Unfortunately the contrast between the MeFi commentary and the comments on the entry implies to me that my point didn't make much sense to non-programmers. So, a few clarifications.
I am not advocating a specific plan. My point isn't "we should license and bond programmers", or "we should throw F4I's programmers in jail". I also don't care that much about the Sony/BMG case except as a specific example of where things have gone wrong already. I definitely don't think that we should crucify some random employees of a software company based on some moral code that they weren't a party to and didn't even know about when they wrote the offending code.
What I am saying is: people who create computer programs have a responsibility to the public. Malware, viruses, DRM, and a variety of other ways to subvert a user's computer against their will are all immoral and people who create them should care about that. I may have been overly narrow in simply addressing "programmers" since obviously management plays a role.
I also believe that the public should assert their rights in this regard. I see that Sony is coming under some incredible pressure in this case. That's great, but their executives are still all universally saying "we still believe in copy protection technology". I think the public should reply with a resounding, "no you don't" and continue to boycott Sony until it abandons all copy-protection "technology".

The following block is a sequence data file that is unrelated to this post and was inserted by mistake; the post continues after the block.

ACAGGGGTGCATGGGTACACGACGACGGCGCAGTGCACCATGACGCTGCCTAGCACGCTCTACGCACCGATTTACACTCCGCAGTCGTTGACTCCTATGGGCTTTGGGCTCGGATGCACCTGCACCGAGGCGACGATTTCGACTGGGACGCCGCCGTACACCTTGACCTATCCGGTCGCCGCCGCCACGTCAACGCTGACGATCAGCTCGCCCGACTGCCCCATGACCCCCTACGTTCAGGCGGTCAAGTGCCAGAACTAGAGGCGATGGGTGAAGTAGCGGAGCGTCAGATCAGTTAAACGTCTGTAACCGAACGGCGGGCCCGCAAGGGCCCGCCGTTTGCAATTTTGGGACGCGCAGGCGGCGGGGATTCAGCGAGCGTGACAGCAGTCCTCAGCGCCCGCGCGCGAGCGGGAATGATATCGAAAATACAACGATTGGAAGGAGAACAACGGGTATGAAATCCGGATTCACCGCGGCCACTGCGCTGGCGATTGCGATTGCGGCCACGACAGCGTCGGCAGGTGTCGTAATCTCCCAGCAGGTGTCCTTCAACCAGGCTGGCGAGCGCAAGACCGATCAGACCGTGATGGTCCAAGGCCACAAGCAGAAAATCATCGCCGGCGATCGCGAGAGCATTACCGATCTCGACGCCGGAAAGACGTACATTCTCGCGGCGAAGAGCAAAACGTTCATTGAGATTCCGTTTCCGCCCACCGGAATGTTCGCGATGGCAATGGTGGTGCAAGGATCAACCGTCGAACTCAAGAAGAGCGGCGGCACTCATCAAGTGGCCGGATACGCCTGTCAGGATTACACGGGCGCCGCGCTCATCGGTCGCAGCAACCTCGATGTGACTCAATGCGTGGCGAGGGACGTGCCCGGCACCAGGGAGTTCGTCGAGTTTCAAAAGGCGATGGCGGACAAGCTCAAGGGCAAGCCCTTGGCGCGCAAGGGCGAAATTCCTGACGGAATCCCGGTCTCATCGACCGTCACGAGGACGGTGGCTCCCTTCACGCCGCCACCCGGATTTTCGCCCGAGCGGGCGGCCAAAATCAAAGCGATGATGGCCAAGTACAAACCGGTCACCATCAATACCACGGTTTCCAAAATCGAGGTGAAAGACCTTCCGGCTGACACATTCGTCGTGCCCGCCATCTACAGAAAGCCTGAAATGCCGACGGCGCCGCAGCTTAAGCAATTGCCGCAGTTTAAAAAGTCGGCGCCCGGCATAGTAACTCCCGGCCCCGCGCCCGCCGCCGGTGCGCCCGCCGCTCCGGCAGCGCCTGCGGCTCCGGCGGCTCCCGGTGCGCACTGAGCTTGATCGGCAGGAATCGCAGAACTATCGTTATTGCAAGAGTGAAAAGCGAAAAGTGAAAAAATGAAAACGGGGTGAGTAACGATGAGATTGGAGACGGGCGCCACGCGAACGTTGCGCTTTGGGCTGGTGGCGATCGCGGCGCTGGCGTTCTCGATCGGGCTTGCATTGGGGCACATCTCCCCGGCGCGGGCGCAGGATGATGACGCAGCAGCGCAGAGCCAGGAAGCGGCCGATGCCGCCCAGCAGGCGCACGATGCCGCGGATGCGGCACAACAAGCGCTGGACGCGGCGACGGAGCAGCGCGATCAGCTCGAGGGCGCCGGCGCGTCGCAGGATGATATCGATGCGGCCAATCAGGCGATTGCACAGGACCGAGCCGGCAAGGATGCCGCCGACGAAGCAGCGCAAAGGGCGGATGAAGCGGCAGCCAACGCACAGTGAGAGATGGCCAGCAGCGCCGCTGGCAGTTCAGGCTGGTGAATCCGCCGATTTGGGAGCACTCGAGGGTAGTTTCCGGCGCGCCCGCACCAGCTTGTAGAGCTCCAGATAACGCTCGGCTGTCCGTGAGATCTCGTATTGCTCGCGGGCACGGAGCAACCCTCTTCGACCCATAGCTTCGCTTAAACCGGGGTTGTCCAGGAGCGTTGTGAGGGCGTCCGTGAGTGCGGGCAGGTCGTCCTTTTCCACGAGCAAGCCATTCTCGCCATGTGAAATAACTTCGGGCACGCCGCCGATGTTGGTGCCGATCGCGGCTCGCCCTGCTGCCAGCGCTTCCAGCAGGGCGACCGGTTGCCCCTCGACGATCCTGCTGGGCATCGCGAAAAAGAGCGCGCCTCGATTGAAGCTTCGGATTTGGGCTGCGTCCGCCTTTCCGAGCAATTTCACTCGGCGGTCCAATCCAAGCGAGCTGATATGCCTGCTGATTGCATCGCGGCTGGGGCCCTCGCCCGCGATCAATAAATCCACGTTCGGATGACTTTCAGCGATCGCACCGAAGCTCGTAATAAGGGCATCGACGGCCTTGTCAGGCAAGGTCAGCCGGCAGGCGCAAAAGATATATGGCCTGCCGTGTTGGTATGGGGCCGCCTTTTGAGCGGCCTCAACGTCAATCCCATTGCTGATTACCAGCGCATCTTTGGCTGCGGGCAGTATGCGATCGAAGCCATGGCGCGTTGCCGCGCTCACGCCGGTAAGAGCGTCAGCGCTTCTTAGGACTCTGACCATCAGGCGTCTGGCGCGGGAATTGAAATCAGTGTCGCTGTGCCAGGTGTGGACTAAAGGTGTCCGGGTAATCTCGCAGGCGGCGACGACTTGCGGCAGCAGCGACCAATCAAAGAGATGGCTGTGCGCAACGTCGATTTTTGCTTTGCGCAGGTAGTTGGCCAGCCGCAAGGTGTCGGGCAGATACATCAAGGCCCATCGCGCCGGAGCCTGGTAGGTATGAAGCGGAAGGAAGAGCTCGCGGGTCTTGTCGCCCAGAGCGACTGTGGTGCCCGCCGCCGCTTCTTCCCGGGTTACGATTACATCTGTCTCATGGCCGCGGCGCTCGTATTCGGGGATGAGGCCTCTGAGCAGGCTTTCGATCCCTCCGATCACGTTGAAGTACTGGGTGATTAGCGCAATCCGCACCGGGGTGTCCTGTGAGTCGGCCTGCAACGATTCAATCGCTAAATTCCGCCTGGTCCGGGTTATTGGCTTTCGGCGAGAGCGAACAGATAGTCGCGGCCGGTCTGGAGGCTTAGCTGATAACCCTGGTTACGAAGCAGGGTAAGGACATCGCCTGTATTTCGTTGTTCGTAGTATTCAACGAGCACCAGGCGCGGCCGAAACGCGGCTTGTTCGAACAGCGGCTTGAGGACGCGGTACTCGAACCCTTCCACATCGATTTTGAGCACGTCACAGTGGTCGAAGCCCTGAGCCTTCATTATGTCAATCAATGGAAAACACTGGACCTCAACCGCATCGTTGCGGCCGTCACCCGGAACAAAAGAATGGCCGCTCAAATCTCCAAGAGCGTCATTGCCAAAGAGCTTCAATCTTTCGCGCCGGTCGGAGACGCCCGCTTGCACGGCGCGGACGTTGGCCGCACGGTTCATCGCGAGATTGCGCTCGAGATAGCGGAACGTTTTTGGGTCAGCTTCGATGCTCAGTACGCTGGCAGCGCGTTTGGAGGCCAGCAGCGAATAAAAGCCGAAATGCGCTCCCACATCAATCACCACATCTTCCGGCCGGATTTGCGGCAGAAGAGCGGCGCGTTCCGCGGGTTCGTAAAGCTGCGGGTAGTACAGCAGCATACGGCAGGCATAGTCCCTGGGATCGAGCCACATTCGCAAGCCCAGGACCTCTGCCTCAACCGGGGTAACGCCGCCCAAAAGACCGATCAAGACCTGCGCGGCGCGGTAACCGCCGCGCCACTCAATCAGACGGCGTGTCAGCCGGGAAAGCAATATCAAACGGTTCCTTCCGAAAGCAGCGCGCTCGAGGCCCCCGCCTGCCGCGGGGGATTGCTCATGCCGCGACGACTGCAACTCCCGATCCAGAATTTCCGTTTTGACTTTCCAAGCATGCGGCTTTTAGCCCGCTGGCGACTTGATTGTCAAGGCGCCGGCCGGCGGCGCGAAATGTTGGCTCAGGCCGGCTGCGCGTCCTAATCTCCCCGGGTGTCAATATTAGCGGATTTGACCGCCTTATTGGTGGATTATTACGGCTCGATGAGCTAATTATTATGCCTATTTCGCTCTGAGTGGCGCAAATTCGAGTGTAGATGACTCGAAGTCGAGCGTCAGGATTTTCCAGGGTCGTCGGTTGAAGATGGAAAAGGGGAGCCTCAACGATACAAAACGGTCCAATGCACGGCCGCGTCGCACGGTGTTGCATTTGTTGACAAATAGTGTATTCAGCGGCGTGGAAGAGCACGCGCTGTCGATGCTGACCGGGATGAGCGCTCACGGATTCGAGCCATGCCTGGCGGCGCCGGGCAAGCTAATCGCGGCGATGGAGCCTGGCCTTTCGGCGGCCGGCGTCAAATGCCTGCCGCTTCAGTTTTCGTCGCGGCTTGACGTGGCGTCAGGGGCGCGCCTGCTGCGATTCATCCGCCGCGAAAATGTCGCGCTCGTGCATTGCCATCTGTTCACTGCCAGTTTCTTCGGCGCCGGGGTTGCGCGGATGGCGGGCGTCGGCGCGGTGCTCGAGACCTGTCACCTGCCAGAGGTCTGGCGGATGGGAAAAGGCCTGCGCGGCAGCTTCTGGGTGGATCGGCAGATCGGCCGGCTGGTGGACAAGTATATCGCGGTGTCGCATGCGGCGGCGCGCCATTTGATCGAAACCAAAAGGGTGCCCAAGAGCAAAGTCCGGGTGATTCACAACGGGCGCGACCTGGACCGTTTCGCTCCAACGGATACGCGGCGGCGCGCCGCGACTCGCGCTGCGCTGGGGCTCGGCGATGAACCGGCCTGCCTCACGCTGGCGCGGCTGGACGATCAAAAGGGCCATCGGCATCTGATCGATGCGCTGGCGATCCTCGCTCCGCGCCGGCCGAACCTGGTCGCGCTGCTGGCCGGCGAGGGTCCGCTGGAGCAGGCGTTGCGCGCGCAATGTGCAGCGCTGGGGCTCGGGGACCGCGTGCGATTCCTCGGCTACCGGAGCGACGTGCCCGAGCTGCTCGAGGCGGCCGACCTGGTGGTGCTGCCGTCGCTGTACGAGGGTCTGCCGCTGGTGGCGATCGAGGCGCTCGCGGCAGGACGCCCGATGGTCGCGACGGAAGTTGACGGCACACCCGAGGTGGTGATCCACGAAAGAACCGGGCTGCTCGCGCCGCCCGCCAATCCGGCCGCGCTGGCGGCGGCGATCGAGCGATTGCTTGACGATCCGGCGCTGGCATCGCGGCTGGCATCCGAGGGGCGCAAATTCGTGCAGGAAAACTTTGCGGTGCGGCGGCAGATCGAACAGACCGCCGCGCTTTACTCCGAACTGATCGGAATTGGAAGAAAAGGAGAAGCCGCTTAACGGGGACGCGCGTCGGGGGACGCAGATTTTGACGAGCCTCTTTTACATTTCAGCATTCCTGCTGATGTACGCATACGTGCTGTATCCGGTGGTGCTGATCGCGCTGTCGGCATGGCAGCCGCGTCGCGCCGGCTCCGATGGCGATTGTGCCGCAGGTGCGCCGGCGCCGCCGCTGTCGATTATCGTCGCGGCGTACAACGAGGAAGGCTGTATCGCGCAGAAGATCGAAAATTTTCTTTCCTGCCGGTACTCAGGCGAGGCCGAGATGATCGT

I do have a few new points to make while I've got the floor.
Some musicians aren't total asshats. If you're looking for some music to listen to while you're waiting a decade or five for Sony/BMG to actually listen to their customers, may I humbly suggest the musical stylings of Jonathan Coulton, He provides some awesome music for free download, and it just so happens that he has specifically said that he is anti-DRM and thinks the Sony rootkit is a travesty.
Also, copy protection just doesn't work. It never has, and it never will. It might discourage people from copying things a few times, for a few minutes, but in the large it has no impact. Tycho put this particularly well:
... people who pirate software enjoy cracking it. The game itself is orders of magnitude less amusing. And their distributed ingenuity will smash your firm, secure edifice into beach absolutely every Goddamn time. There are no exceptions to this rule.The whole idea of "copy protection" is flawed. If you take a holistic view of the process, it doesn't even make any sense. The only way copy protection is coherent is if you ignore the part of the distribution process where the customer, you know, uses the thing they bought.